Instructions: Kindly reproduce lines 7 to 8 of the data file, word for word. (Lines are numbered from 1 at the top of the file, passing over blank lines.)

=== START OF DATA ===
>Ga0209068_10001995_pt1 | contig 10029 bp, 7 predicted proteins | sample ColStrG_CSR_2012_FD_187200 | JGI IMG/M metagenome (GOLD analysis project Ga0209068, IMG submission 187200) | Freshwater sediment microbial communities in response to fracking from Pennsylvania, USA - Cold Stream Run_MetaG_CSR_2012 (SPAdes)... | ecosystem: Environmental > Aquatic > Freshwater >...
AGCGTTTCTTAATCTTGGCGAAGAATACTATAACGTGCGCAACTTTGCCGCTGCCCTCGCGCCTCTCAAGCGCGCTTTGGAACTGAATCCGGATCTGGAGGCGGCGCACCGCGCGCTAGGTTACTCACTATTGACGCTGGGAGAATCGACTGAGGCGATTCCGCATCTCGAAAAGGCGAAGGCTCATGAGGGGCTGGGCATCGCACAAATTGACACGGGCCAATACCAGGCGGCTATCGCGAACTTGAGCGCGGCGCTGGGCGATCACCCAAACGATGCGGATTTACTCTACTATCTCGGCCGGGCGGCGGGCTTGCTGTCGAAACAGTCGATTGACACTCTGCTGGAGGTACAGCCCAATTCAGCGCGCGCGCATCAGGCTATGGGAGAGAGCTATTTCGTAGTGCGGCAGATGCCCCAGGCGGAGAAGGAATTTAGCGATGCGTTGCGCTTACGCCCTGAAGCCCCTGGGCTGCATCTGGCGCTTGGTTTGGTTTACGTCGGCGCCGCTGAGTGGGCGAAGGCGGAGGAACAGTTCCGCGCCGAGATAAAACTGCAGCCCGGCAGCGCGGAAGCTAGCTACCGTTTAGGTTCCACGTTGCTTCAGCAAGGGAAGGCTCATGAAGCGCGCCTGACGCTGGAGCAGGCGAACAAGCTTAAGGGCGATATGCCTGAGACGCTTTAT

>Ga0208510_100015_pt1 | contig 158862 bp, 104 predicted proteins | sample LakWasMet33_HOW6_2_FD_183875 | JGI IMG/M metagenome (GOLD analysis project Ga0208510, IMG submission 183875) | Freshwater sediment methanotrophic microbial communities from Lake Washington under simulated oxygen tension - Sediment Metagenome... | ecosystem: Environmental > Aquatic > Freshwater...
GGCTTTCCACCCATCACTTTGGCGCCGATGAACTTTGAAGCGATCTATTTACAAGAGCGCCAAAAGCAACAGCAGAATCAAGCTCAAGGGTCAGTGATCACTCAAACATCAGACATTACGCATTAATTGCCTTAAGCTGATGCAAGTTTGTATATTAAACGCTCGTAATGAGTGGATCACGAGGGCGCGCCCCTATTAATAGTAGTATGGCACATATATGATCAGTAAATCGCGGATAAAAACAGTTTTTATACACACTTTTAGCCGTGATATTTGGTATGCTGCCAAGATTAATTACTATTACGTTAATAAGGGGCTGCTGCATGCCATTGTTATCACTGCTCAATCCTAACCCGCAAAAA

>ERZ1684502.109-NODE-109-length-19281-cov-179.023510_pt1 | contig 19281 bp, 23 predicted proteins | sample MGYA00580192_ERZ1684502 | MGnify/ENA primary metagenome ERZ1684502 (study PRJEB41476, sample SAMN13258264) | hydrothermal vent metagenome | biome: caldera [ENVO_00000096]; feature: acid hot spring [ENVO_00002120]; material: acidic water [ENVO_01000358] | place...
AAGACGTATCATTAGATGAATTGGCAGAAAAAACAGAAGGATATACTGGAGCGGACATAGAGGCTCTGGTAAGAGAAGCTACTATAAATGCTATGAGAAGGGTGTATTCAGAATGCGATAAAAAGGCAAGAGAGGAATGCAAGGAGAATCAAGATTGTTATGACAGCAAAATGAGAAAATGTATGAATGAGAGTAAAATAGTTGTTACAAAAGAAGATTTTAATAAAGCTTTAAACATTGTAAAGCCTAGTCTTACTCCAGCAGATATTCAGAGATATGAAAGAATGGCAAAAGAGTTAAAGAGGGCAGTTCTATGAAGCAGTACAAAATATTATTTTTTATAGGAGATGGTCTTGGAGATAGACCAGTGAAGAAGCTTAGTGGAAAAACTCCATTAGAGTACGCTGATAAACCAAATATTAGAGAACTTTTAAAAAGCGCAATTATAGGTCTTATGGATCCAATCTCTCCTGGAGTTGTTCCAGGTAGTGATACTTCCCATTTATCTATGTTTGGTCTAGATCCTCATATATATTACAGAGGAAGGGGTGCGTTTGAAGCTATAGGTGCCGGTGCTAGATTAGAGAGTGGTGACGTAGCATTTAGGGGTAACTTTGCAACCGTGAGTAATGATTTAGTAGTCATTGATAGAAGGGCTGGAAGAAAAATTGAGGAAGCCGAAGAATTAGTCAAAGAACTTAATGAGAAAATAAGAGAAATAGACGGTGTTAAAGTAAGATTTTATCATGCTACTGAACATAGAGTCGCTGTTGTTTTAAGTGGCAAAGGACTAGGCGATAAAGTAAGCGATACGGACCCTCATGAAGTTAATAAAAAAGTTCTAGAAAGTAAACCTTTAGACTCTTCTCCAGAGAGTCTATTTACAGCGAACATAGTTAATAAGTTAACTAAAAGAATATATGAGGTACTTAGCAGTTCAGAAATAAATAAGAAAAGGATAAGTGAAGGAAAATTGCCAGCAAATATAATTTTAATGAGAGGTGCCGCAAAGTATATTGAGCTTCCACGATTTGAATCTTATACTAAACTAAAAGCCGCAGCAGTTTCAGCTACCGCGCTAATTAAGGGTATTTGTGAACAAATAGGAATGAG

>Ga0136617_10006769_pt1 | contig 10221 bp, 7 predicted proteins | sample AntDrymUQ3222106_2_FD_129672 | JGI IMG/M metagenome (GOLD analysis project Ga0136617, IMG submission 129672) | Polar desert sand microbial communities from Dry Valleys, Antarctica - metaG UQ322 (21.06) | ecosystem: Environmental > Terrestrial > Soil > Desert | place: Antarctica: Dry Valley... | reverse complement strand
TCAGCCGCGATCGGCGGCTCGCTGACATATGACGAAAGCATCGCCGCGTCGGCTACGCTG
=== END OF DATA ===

>Ga0136617_10006769_pt1 | contig 10221 bp, 7 predicted proteins | sample AntDrymUQ3222106_2_FD_129672 | JGI IMG/M metagenome (GOLD analysis project Ga0136617, IMG submission 129672) | Polar desert sand microbial communities from Dry Valleys, Antarctica - metaG UQ322 (21.06) | ecosystem: Environmental > Terrestrial > Soil > Desert | place: Antarctica: Dry Valley... | reverse complement strand
TCAGCCGCGATCGGCGGCTCGCTGACATATGACGAAAGCATCGCCGCGTCGGCTACGCTG